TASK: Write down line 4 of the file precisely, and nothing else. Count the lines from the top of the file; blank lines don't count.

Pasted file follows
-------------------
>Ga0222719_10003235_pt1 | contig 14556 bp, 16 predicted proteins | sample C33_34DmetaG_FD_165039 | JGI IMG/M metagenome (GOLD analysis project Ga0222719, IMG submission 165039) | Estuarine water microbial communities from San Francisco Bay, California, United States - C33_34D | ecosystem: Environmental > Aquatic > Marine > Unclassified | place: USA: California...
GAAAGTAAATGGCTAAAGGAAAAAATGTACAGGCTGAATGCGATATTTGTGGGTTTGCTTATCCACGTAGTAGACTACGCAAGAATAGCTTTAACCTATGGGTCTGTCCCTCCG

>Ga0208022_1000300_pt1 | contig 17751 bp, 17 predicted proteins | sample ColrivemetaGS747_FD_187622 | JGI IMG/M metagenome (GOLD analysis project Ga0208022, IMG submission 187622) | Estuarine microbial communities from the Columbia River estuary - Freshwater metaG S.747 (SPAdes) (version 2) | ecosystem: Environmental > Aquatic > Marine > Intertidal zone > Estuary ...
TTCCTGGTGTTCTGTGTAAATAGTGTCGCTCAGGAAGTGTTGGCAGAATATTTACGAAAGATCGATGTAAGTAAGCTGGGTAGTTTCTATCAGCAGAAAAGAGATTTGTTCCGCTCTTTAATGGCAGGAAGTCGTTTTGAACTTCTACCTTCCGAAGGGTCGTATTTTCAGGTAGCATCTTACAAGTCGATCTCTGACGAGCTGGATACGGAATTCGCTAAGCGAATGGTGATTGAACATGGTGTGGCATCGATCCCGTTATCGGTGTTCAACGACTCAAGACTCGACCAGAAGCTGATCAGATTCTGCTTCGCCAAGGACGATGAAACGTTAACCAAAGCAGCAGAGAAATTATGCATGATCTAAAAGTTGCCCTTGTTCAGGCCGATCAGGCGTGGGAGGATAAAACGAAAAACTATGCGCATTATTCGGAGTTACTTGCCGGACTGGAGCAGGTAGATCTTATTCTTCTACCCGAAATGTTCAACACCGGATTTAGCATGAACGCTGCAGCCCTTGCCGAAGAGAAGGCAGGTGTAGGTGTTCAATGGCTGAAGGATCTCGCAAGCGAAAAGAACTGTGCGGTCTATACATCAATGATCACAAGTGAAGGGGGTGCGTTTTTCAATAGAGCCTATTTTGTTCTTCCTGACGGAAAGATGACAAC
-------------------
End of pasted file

TTCCTGGTGTTCTGTGTAAATAGTGTCGCTCAGGAAGTGTTGGCAGAATATTTACGAAAGATCGATGTAAGTAAGCTGGGTAGTTTCTATCAGCAGAAAAGAGATTTGTTCCGCTCTTTAATGGCAGGAAGTCGTTTTGAACTTCTACCTTCCGAAGGGTCGTATTTTCAGGTAGCATCTTACAAGTCGATCTCTGACGAGCTGGATACGGAATTCGCTAAGCGAATGGTGATTGAACATGGTGTGGCATCGATCCCGTTATCGGTGTTCAACGACTCAAGACTCGACCAGAAGCTGATCAGATTCTGCTTCGCCAAGGACGATGAAACGTTAACCAAAGCAGCAGAGAAATTATGCATGATCTAAAAGTTGCCCTTGTTCAGGCCGATCAGGCGTGGGAGGATAAAACGAAAAACTATGCGCATTATTCGGAGTTACTTGCCGGACTGGAGCAGGTAGATCTTATTCTTCTACCCGAAATGTTCAACACCGGATTTAGCATGAACGCTGCAGCCCTTGCCGAAGAGAAGGCAGGTGTAGGTGTTCAATGGCTGAAGGATCTCGCAAGCGAAAAGAACTGTGCGGTCTATACATCAATGATCACAAGTGAAGGGGGTGCGTTTTTCAATAGAGCCTATTTTGTTCTTCCTGACGGAAAGATGACAAC